Close-up photo exposes the ridiculous edit Trump had in his coronavirus remarks

Close-up photo exposes the ridiculous edit Trump had in his coronavirus remarks
President Donald J. Trump, joined by Vice President Mike Pence and members of the White House Coronavirus Task Force, addresses his remarks at a coronavirus (COVID-19) update briefing Wednesday, March 18, 2020, in the James S. Brady Press Briefing Room of the White House. (Official White House Photo by Shealah Craighead)

During remarks at the White House on Thursday about the ongoing coronavirus crisis, a keen photographer for the Washington Post captured a revealing glimpse of President Donald Trump's notes.

The photo showed that, despite the fact that whoever typed up the comments Trump was to read had written the phrase "Corona Virus," the word "Corona" had been crossed out and replaced by the word "Chinese."

Jabin Botsford posted the image on Twitter:

The note appeared to be in a sharpie and written in Trump's characteristic all-caps handwriting. And, unsurprisingly, Trump used exactly this wording when he began speaking:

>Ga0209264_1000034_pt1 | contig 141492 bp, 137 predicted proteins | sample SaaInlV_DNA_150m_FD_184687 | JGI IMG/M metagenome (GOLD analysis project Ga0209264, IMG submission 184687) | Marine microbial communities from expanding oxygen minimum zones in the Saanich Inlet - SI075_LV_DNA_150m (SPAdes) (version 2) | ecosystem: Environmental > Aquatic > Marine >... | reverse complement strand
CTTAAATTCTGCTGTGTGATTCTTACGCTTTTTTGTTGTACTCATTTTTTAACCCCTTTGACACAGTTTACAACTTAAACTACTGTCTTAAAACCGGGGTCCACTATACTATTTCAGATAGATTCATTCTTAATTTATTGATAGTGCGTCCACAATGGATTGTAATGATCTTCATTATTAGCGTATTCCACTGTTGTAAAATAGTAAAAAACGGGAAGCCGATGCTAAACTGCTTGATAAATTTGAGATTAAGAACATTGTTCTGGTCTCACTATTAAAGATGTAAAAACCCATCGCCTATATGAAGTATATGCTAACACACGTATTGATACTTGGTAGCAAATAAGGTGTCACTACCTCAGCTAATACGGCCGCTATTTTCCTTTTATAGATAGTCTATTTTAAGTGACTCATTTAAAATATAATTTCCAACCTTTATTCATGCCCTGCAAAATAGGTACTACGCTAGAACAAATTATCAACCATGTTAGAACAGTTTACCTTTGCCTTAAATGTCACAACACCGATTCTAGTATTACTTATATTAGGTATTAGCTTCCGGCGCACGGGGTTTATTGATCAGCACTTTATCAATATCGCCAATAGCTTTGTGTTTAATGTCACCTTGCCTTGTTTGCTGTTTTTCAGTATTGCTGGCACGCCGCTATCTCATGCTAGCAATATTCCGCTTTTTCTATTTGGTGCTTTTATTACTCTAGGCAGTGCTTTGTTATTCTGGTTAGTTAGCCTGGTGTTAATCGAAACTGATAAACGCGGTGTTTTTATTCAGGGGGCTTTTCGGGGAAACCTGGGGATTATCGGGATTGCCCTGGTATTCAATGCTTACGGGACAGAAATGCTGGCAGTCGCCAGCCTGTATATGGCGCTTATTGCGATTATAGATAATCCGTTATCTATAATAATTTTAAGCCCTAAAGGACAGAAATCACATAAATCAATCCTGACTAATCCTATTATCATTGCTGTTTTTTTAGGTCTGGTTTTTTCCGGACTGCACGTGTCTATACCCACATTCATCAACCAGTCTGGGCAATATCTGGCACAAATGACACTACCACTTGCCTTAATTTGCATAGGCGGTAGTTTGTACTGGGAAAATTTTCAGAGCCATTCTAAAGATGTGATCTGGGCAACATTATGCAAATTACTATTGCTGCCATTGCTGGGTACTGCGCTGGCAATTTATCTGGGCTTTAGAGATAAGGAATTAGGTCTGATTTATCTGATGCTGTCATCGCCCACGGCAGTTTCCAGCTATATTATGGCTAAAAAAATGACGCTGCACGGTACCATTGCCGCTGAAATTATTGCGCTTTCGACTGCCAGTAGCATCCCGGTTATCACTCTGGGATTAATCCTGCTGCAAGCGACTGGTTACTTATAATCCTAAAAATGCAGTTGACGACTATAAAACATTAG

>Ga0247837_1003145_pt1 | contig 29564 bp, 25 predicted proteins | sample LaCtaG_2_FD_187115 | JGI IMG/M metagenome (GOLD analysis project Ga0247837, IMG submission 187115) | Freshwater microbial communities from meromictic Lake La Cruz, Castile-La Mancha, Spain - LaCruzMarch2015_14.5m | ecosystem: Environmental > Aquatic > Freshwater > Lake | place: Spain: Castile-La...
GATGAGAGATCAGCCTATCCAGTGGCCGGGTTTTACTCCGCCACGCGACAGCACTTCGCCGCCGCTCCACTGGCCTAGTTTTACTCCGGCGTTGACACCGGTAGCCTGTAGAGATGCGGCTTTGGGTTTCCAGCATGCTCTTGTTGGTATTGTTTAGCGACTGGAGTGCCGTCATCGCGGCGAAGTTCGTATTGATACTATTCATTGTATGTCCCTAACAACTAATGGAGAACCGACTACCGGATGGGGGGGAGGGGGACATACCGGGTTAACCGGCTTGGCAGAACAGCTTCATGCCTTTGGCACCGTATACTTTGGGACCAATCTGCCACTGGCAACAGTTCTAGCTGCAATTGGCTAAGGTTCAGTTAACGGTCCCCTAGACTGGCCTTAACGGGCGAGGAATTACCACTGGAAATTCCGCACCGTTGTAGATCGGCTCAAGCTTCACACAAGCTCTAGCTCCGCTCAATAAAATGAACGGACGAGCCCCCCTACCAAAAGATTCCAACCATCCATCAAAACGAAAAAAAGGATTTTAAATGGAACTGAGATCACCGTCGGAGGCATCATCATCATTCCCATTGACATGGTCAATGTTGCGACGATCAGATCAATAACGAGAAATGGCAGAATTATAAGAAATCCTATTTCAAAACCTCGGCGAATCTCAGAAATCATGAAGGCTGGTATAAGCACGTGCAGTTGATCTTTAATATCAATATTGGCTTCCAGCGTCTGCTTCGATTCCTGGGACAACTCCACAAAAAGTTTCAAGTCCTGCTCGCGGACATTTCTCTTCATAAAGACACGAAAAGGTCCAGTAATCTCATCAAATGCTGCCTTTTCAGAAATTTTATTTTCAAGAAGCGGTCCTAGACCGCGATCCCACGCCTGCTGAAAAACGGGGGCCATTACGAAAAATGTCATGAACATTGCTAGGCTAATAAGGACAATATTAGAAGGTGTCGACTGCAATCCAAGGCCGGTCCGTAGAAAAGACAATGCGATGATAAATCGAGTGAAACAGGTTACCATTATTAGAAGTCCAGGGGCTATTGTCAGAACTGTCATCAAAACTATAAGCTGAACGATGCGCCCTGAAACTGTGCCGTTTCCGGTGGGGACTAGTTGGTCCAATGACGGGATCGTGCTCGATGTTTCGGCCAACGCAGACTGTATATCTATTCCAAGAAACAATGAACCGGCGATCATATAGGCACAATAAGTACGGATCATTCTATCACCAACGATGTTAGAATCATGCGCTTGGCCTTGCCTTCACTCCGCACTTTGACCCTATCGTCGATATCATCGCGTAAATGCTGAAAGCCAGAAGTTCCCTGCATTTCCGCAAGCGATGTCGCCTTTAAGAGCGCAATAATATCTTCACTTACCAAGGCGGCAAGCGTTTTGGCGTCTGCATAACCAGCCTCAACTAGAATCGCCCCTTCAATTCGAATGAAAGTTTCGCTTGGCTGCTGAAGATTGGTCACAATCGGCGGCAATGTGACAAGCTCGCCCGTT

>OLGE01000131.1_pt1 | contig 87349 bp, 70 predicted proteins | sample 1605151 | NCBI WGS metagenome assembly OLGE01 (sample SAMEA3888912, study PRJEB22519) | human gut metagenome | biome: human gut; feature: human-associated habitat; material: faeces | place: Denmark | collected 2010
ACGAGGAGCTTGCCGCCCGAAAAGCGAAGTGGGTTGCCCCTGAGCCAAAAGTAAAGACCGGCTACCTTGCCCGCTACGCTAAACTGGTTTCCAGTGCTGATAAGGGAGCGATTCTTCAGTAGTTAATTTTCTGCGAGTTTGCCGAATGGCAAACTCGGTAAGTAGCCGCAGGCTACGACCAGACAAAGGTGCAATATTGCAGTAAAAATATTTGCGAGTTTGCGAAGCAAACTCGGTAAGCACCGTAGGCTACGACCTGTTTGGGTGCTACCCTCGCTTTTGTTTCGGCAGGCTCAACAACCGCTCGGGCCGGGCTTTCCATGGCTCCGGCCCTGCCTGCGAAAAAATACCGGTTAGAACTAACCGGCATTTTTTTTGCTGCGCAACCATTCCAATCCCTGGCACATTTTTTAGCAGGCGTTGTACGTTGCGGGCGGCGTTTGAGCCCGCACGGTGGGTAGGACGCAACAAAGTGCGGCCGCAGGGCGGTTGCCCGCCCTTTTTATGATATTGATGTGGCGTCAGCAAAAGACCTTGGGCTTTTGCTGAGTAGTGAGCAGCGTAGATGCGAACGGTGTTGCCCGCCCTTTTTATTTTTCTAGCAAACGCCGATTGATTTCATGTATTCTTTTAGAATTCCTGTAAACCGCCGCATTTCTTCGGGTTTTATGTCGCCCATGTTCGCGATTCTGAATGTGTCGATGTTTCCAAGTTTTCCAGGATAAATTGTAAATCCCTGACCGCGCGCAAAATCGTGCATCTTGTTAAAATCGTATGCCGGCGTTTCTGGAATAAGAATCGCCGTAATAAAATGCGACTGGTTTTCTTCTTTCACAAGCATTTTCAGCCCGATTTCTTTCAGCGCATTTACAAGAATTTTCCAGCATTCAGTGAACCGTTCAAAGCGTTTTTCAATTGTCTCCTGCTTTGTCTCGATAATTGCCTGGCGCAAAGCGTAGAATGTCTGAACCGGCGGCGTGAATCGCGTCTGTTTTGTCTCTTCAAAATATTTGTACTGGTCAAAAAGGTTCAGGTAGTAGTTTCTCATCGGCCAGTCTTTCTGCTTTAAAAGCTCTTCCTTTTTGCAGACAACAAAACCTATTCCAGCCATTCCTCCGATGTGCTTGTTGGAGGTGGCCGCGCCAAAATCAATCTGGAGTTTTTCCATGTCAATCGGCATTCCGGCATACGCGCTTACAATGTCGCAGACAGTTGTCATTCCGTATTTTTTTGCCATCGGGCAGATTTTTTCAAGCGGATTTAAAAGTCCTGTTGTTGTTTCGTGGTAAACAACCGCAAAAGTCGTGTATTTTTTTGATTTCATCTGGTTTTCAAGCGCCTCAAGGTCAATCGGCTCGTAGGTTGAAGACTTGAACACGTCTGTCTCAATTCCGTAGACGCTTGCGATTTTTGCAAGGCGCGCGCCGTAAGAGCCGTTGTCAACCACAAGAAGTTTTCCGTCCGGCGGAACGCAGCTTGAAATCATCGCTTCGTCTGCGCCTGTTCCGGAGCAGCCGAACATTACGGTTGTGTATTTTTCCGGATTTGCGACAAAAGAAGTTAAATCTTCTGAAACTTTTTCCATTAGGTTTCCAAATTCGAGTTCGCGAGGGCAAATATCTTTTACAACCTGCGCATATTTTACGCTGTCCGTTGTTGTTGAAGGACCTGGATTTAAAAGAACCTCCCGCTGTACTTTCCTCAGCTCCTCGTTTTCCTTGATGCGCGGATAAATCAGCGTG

Trump has already faced criticism for using the phrase "Chinese virus" to describe the outbreak of the Covid-19 pathogen. Critics have said it can play into a racist backlash against Asian-Americans, while defenders of the phrase say it properly placed blame for the crisis on the Chinese government, which genuinely failed in key ways that likely made the outbreak worse. (These people tend to ignore, though, that Trump himself had blundered in response and likely let the outbreak in the United States become much more severe than it could have been.)

I've argued that Trump and his allies seem to be picking this fight over the name precisely because they see any fight of this sort as redounding to their benefit. They hope to distract from the president's failures by launching into a debate about political correctness and by recasting the Chinese government as the enemy. Some Trump administration officials, however, have denounced the label as inappropriate.

But Fox News' Tucker Carlson praised Trump for using the term and clashing with critics in the media.

“Good for him,” Carlson said. “That was Trump at his very best.”

That's all Trump needed to hear. This kind of culture war battle is where he feels most comfortable, and he cares little about whether it makes the lives of Asian-Americans worse. So it's no surprise that he would rewrite the remarks of crucial national health briefings to reflect his bigotry.


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